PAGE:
The large painting began with the study and an elaborate photomontage. I drew the cartoon rapidly, squared up from the montage, without spending a lot of time on detail. The lay-in was begun at the top, simply because of the logistics of working a painting this size; the canvas sits on the floor so that I can reach that portion. Once I have the lay-in far enough along on the upper half, I'll set the canvas on the easel and work the lower half.

More images of this work will be posted as it progresses.
Here is an image taken alongside my skeleton "Bonaparte," to give a sense of scale:
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Bonaparte with work in progress.
The study, painted in Buenos Aires, 2008.
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Plaza Guemes Study, oil on canvas, 23 x 31 inches, © 2008
My palette for the lay-in phase.
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My standard palette: french ultramarine, cerulean blue, viridian, alizarin, burnt umber, burnt sienna, venetian red, cadmium red medium, cadmium orange, yellow ochre, cadmium yellow medium, cadmium lemon, titanium white.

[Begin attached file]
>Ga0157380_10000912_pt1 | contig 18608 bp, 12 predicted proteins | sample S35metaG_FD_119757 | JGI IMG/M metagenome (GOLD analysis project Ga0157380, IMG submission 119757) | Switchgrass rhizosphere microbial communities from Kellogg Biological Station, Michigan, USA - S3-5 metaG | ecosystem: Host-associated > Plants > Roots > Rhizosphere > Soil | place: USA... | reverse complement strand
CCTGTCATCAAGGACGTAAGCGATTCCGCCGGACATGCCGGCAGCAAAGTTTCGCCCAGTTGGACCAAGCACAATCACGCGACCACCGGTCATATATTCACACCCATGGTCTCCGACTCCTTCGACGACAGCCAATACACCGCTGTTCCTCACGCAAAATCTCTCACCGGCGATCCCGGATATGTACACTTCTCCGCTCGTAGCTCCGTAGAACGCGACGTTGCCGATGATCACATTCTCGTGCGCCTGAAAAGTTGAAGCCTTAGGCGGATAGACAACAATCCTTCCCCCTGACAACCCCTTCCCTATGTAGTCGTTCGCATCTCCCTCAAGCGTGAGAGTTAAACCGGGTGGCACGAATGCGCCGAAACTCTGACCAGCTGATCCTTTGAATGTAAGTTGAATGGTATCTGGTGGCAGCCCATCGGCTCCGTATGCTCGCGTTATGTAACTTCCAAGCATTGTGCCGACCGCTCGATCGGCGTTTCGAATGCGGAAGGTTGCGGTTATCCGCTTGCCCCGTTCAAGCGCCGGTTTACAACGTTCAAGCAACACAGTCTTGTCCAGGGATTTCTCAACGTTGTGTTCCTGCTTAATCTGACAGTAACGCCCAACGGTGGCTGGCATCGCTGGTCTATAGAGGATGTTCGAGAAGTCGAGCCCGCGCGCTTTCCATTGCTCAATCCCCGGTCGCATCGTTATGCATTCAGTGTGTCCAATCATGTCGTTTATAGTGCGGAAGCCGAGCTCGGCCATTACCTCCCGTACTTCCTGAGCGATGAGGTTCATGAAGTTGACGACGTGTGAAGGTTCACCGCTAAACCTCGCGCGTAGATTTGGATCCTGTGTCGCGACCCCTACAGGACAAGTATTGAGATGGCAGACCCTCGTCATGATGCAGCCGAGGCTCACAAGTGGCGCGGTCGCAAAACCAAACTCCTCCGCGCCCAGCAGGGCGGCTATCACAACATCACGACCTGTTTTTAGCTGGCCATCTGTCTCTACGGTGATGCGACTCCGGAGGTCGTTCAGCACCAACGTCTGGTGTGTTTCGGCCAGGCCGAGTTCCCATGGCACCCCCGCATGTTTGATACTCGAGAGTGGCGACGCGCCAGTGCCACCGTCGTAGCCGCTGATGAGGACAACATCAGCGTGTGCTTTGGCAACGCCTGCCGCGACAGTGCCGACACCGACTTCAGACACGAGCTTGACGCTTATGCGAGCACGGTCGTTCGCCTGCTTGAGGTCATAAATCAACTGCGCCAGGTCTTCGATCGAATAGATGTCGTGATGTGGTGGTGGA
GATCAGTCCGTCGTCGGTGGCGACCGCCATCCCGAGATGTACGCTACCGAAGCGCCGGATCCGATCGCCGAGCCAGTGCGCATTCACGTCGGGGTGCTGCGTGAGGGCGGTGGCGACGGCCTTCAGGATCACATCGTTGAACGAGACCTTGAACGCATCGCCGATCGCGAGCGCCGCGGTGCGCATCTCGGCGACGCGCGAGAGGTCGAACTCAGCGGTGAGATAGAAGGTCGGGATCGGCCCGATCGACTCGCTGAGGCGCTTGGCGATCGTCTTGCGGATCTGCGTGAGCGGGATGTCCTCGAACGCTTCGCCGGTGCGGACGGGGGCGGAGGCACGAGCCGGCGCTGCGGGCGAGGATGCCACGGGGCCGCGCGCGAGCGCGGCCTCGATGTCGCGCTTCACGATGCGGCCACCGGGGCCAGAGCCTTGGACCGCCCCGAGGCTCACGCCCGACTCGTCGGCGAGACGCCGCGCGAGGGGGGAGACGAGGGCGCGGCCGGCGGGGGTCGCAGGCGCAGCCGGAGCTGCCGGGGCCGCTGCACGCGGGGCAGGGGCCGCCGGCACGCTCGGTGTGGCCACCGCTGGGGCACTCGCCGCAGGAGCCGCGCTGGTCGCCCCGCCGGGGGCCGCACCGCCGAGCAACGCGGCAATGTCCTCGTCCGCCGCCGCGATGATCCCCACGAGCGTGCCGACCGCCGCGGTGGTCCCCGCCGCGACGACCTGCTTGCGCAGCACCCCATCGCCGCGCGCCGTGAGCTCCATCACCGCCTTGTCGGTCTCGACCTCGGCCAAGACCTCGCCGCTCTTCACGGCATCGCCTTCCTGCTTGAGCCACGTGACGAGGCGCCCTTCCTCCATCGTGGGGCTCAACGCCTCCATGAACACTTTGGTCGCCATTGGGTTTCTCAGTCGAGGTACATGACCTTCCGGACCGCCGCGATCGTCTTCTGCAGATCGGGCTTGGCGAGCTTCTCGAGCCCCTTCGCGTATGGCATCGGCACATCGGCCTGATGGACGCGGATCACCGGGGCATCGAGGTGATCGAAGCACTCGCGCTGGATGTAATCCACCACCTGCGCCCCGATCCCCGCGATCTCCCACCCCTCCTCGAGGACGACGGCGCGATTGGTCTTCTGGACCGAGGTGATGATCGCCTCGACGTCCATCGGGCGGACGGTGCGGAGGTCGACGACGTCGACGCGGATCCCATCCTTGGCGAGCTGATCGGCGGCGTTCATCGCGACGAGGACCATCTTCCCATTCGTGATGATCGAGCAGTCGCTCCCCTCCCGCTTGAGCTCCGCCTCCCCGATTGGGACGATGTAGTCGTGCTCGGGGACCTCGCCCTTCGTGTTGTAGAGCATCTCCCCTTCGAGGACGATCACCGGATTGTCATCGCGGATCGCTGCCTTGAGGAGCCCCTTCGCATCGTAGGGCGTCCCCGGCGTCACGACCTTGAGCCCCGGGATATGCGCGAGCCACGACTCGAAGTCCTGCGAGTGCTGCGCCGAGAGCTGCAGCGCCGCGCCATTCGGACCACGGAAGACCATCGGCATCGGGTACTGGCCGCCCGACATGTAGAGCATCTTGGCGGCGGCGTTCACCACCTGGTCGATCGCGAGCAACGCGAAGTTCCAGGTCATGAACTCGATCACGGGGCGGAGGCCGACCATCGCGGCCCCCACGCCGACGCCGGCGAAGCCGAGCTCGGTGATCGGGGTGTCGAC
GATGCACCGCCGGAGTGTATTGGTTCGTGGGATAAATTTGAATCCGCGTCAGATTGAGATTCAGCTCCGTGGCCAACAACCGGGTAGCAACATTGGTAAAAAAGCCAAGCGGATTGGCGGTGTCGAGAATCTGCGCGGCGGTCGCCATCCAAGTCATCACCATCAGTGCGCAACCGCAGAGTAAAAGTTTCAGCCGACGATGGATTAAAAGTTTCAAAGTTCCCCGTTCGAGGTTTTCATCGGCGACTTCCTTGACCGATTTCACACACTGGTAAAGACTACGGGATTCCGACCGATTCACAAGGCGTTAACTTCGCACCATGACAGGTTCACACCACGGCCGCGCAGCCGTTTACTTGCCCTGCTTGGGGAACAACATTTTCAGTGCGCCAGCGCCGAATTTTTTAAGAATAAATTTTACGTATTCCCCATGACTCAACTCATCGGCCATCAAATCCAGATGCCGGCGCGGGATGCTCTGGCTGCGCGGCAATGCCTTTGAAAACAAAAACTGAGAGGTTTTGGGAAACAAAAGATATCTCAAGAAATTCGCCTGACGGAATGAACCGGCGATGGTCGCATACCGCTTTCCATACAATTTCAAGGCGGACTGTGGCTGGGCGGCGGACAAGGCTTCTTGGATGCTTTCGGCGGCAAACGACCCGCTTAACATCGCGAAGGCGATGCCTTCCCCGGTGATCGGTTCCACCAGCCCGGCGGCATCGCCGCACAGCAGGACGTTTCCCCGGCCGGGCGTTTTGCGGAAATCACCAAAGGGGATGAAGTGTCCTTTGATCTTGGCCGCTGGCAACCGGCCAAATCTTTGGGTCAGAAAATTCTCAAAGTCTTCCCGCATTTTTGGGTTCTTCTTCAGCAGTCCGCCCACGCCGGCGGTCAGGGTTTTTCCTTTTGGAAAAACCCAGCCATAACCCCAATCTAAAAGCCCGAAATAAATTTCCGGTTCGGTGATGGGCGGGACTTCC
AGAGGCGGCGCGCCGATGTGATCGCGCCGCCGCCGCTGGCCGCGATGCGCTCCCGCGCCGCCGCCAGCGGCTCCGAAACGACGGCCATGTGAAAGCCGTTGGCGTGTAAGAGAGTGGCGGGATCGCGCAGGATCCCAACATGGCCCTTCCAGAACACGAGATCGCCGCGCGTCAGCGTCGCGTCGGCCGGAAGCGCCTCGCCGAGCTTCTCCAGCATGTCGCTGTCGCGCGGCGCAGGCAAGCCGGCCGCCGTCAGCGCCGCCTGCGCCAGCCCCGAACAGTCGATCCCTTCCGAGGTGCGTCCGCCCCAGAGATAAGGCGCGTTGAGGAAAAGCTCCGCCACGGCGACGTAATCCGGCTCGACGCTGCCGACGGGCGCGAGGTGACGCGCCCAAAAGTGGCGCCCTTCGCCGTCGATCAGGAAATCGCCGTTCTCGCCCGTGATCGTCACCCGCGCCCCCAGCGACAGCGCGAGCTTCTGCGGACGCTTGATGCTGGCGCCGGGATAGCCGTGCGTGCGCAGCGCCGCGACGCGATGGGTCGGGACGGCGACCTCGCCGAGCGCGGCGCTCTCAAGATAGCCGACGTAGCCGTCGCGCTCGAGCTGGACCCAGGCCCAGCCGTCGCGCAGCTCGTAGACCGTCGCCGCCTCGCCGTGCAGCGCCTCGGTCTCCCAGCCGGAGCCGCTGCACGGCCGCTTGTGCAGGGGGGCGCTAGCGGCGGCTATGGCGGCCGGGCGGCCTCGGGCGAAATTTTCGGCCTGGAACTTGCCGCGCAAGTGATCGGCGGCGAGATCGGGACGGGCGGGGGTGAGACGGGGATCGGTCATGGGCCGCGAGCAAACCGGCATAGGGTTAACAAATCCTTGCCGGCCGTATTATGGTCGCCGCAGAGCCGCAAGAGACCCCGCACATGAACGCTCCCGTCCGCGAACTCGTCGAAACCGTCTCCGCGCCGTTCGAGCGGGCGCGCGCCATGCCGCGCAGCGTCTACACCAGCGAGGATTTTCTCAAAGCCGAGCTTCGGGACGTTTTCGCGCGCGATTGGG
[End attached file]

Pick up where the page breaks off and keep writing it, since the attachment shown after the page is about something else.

My Apple display, where I can zoom in and out on the montage and other photo references for Plaza Guemes, Buenos Aires.
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Work Product 
Additional montages and other work product.
These images represent alternate groupings and poses. There is a somewhat random quality to the interaction of people in a public square, as well as a deeper dance with fate. After all, this is where love is found!
Google Earth 
Here is a Plaza Guemes screen-capture from Google Earth. I've included Google Earth coordinates in a kmz file.